It's helped, too, that they've shored up the secondary. Replacing cornerback Rod Hood with Bryant McFadden has been an upgrade. Free safety Antrel Rolle has grown into the position after moving from cornerback two years ago. The defensive line is deeper, so the starters get a couple of breathers in every game.
The question now, however, is if this defense can play as well as last year's defense did in the postseason.
Pendergast had great schemes designed in the playoffs, and the players executed them.
What game plan? Packers coach Mike McCarthy and Cardinals counterpart Ken Whisenhunt aren't letting on much as to how they are approaching what the odds favor will be a glorified scrimmage before the teams meet again six or seven days later back at University of Phoenix Stadium in Round 1 of the playoffs. The teams will know by kickoff of the late-afternoon game whether the Minnesota Vikings followed through with an expected victory over the New York Giants, thus ensuring a Packers-Cardinals rematch, or whether another meltdown by the Vikings opens the door even more for Arizona to jump up to the No. 2 seed in the NFC bracket.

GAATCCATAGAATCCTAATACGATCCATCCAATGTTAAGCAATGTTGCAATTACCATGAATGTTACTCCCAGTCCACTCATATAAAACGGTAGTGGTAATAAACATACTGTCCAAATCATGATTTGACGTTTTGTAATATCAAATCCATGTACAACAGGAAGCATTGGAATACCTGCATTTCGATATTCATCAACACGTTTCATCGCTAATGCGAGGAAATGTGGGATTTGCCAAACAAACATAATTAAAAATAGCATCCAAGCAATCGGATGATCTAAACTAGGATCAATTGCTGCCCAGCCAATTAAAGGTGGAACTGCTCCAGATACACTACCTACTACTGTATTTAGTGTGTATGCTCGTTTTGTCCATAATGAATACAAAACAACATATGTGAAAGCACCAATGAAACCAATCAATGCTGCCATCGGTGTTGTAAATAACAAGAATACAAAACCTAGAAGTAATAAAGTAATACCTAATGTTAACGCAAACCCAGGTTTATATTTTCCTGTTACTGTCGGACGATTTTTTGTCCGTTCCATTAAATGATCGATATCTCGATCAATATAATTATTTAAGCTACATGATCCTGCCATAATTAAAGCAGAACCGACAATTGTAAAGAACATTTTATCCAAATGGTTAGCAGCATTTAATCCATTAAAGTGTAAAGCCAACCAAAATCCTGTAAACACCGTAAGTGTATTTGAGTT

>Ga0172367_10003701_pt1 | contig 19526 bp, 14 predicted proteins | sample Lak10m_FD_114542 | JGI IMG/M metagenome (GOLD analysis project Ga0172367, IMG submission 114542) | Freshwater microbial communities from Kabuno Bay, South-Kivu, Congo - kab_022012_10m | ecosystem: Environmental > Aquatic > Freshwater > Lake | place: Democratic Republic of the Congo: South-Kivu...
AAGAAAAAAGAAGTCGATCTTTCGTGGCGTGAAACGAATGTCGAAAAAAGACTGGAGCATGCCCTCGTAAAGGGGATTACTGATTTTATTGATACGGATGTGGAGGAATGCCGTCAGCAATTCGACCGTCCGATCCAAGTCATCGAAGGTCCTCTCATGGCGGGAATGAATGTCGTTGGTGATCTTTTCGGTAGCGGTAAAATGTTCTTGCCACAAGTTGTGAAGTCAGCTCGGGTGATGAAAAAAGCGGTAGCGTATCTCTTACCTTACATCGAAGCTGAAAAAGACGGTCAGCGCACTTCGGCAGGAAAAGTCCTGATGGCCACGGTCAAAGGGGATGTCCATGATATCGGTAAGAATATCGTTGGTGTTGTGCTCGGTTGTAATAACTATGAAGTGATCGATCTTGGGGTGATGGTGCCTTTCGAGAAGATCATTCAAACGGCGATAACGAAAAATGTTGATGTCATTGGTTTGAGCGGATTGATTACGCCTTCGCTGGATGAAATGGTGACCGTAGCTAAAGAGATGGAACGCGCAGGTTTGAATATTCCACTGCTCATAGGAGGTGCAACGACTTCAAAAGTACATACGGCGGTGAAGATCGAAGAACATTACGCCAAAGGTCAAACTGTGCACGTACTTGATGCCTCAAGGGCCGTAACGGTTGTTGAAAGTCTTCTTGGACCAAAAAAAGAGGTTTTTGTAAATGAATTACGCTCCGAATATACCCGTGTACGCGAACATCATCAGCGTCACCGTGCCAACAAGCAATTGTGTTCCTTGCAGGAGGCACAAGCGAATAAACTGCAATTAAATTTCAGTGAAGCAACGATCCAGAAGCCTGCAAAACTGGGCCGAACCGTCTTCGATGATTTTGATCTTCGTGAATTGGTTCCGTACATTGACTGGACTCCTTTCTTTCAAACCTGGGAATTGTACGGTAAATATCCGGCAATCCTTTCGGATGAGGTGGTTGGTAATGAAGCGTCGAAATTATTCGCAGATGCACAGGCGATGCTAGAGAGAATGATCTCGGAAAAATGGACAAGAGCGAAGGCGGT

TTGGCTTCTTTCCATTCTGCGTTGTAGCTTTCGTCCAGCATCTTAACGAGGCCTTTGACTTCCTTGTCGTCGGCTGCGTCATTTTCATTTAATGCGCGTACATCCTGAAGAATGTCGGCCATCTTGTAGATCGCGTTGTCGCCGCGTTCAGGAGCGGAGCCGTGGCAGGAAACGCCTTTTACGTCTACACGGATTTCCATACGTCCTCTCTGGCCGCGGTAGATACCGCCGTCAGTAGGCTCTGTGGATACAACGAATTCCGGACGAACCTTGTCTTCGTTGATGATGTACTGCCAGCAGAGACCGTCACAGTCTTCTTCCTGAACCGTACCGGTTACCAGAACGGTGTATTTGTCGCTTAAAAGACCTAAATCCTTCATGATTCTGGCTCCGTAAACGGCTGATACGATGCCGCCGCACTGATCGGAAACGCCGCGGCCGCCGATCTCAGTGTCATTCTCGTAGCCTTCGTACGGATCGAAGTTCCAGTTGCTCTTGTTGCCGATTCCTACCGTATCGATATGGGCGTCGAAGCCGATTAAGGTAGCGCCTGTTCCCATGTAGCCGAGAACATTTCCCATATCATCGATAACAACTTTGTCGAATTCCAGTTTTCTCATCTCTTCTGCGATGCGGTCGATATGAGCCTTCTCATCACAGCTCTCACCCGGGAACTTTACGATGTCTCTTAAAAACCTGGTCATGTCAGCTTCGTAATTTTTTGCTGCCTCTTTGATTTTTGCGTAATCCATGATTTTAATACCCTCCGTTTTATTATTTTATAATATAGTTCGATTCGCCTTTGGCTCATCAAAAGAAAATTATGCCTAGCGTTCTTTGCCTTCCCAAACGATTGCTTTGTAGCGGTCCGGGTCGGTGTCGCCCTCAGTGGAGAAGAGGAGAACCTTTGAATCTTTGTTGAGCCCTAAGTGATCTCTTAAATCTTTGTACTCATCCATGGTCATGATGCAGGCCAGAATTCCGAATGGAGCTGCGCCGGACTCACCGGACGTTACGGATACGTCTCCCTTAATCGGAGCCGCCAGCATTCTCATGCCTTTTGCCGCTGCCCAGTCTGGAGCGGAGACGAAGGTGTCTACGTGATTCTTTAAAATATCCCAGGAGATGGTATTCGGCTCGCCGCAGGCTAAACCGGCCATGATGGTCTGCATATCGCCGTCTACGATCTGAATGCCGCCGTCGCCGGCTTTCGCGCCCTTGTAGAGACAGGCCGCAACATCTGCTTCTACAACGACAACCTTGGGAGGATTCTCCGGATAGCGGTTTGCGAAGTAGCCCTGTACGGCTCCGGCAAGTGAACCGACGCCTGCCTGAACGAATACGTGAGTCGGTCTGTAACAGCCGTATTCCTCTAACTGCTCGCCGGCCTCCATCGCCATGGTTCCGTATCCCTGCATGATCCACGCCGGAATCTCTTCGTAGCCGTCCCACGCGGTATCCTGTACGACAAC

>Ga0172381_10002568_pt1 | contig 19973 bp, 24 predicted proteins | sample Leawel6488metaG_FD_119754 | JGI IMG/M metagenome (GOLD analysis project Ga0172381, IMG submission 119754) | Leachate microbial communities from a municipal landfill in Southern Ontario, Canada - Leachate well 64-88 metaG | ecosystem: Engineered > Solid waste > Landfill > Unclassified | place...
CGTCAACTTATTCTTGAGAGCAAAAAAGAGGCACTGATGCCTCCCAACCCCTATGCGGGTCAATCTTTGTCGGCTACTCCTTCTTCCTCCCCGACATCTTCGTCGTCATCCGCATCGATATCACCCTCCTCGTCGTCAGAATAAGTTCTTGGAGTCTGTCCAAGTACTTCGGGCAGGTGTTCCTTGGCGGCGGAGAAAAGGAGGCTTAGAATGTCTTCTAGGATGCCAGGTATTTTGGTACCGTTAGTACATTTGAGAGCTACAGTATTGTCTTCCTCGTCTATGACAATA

Assuming the latter scenario doesn't materialize, it would be hard to imagine that either Green Bay or the Cardinals will show much. From the Packers' perspective, McCarthy probably won't deviate from his usually protective approach with players. Thus, seeing the precious commodities of quarterback Aaron Rodgers, receivers Greg Jennings and Donald Driver, running back Ryan Grant and cornerback Charles Woodson for more than a half would be shocking. Game-planning for the encounter that will really matter will have to wait until next week.
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Bill Huber is publisher of Packer Report magazine and PackerReport.com and has written for Packer Report since 1997. E-mail him at email@example.com, or leave him a question in Packer Report's subscribers-only Packers Pro Club forum. Find Bill on Twitter at twitter.com/packerreport and Facebook under Bill Huber.